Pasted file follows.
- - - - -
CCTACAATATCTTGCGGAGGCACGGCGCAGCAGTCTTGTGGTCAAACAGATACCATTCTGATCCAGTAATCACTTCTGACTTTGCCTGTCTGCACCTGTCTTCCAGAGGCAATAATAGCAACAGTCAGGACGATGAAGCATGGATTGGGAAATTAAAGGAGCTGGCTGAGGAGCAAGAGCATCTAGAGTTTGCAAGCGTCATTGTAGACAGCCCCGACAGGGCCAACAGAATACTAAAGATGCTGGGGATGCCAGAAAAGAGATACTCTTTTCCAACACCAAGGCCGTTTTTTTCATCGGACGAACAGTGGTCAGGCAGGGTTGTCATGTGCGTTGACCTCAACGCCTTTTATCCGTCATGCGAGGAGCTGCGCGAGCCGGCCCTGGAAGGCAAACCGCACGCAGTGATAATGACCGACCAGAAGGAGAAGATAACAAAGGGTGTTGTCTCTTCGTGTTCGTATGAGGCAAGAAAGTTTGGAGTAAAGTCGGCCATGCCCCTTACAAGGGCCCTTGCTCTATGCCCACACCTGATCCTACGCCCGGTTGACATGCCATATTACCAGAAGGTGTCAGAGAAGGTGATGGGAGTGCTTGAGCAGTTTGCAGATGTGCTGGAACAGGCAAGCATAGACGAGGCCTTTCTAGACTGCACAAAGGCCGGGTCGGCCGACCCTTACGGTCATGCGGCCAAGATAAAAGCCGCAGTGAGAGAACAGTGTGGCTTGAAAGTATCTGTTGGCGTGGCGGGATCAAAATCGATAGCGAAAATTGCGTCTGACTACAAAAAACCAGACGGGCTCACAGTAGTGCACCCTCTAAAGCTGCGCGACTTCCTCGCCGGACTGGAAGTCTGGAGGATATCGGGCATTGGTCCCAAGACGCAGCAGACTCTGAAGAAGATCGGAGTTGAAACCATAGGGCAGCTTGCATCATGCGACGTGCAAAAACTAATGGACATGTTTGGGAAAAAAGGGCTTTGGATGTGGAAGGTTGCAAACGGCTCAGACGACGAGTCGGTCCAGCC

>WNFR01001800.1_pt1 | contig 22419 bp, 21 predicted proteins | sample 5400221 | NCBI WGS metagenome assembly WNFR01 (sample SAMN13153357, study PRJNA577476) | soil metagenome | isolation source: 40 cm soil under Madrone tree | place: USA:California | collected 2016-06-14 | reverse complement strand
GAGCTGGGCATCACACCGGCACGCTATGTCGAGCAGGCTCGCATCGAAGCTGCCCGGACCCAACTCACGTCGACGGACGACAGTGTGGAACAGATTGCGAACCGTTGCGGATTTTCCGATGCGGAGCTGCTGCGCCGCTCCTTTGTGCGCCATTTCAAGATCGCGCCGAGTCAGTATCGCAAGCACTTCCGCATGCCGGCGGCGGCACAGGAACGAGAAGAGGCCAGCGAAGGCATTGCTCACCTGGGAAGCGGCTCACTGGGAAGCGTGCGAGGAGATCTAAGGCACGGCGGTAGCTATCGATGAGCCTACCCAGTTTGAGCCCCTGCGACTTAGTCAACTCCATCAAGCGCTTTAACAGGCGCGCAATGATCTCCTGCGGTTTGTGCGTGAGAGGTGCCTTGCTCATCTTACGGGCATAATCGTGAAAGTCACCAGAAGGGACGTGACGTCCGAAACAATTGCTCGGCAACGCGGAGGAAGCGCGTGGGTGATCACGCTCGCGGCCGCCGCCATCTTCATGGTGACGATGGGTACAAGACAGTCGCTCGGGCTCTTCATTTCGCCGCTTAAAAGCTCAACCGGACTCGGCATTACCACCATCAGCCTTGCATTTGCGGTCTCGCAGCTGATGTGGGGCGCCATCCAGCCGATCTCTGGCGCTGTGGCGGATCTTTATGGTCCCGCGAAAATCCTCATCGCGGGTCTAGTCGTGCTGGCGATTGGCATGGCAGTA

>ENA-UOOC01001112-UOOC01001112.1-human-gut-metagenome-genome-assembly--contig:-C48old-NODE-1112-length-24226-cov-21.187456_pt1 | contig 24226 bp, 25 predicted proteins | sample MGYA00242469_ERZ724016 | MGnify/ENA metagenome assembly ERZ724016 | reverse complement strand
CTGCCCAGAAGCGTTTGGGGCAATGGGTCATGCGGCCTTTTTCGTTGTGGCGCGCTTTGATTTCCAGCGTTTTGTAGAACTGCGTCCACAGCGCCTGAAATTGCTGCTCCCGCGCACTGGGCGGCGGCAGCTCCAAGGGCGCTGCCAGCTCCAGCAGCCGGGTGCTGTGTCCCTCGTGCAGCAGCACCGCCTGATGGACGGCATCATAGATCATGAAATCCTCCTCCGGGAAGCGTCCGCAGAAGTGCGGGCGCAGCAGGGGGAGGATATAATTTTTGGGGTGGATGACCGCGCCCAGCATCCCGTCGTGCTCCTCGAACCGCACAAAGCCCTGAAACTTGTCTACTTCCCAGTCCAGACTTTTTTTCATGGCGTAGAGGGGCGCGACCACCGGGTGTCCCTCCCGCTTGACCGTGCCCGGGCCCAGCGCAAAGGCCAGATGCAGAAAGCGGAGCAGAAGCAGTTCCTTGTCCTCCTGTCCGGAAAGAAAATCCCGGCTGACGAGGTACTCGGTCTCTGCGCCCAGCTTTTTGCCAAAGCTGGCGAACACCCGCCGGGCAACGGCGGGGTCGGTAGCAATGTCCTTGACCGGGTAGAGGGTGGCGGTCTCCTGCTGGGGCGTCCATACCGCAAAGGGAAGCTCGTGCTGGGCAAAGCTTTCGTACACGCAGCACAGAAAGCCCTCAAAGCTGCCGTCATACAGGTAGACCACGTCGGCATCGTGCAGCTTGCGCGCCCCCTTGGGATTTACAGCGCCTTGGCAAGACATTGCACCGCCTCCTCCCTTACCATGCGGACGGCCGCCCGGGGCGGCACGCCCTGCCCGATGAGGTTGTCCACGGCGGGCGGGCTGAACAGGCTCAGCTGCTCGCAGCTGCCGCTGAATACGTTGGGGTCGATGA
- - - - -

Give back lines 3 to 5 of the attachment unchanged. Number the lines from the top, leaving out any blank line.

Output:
GAGCTGGGCATCACACCGGCACGCTATGTCGAGCAGGCTCGCATCGAAGCTGCCCGGACCCAACTCACGTCGACGGACGACAGTGTGGAACAGATTGCGAACCGTTGCGGATTTTCCGATGCGGAGCTGCTGCGCCGCTCCTTTGTGCGCCATTTCAAGATCGCGCCGAGTCAGTATCGCAAGCACTTCCGCATGCCGGCGGCGGCACAGGAACGAGAAGAGGCCAGCGAAGGCATTGCTCACCTGGGAAGCGGCTCACTGGGAAGCGTGCGAGGAGATCTAAGGCACGGCGGTAGCTATCGATGAGCCTACCCAGTTTGAGCCCCTGCGACTTAGTCAACTCCATCAAGCGCTTTAACAGGCGCGCAATGATCTCCTGCGGTTTGTGCGTGAGAGGTGCCTTGCTCATCTTACGGGCATAATCGTGAAAGTCACCAGAAGGGACGTGACGTCCGAAACAATTGCTCGGCAACGCGGAGGAAGCGCGTGGGTGATCACGCTCGCGGCCGCCGCCATCTTCATGGTGACGATGGGTACAAGACAGTCGCTCGGGCTCTTCATTTCGCCGCTTAAAAGCTCAACCGGACTCGGCATTACCACCATCAGCCTTGCATTTGCGGTCTCGCAGCTGATGTGGGGCGCCATCCAGCCGATCTCTGGCGCTGTGGCGGATCTTTATGGTCCCGCGAAAATCCTCATCGCGGGTCTAGTCGTGCTGGCGATTGGCATGGCAGTA

>ENA-UOOC01001112-UOOC01001112.1-human-gut-metagenome-genome-assembly--contig:-C48old-NODE-1112-length-24226-cov-21.187456_pt1 | contig 24226 bp, 25 predicted proteins | sample MGYA00242469_ERZ724016 | MGnify/ENA metagenome assembly ERZ724016 | reverse complement strand
CTGCCCAGAAGCGTTTGGGGCAATGGGTCATGCGGCCTTTTTCGTTGTGGCGCGCTTTGATTTCCAGCGTTTTGTAGAACTGCGTCCACAGCGCCTGAAATTGCTGCTCCCGCGCACTGGGCGGCGGCAGCTCCAAGGGCGCTGCCAGCTCCAGCAGCCGGGTGCTGTGTCCCTCGTGCAGCAGCACCGCCTGATGGACGGCATCATAGATCATGAAATCCTCCTCCGGGAAGCGTCCGCAGAAGTGCGGGCGCAGCAGGGGGAGGATATAATTTTTGGGGTGGATGACCGCGCCCAGCATCCCGTCGTGCTCCTCGAACCGCACAAAGCCCTGAAACTTGTCTACTTCCCAGTCCAGACTTTTTTTCATGGCGTAGAGGGGCGCGACCACCGGGTGTCCCTCCCGCTTGACCGTGCCCGGGCCCAGCGCAAAGGCCAGATGCAGAAAGCGGAGCAGAAGCAGTTCCTTGTCCTCCTGTCCGGAAAGAAAATCCCGGCTGACGAGGTACTCGGTCTCTGCGCCCAGCTTTTTGCCAAAGCTGGCGAACACCCGCCGGGCAACGGCGGGGTCGGTAGCAATGTCCTTGACCGGGTAGAGGGTGGCGGTCTCCTGCTGGGGCGTCCATACCGCAAAGGGAAGCTCGTGCTGGGCAAAGCTTTCGTACACGCAGCACAGAAAGCCCTCAAAGCTGCCGTCATACAGGTAGACCACGTCGGCATCGTGCAGCTTGCGCGCCCCCTTGGGATTTACAGCGCCTTGGCAAGACATTGCACCGCCTCCTCCCTTACCATGCGGACGGCCGCCCGGGGCGGCACGCCCTGCCCGATGAGGTTGTCCACGGCGGGCGGGCTGAACAGGCTCAGCTGCTCGCAGCTGCCGCTGAATACGTTGGGGTCGATGA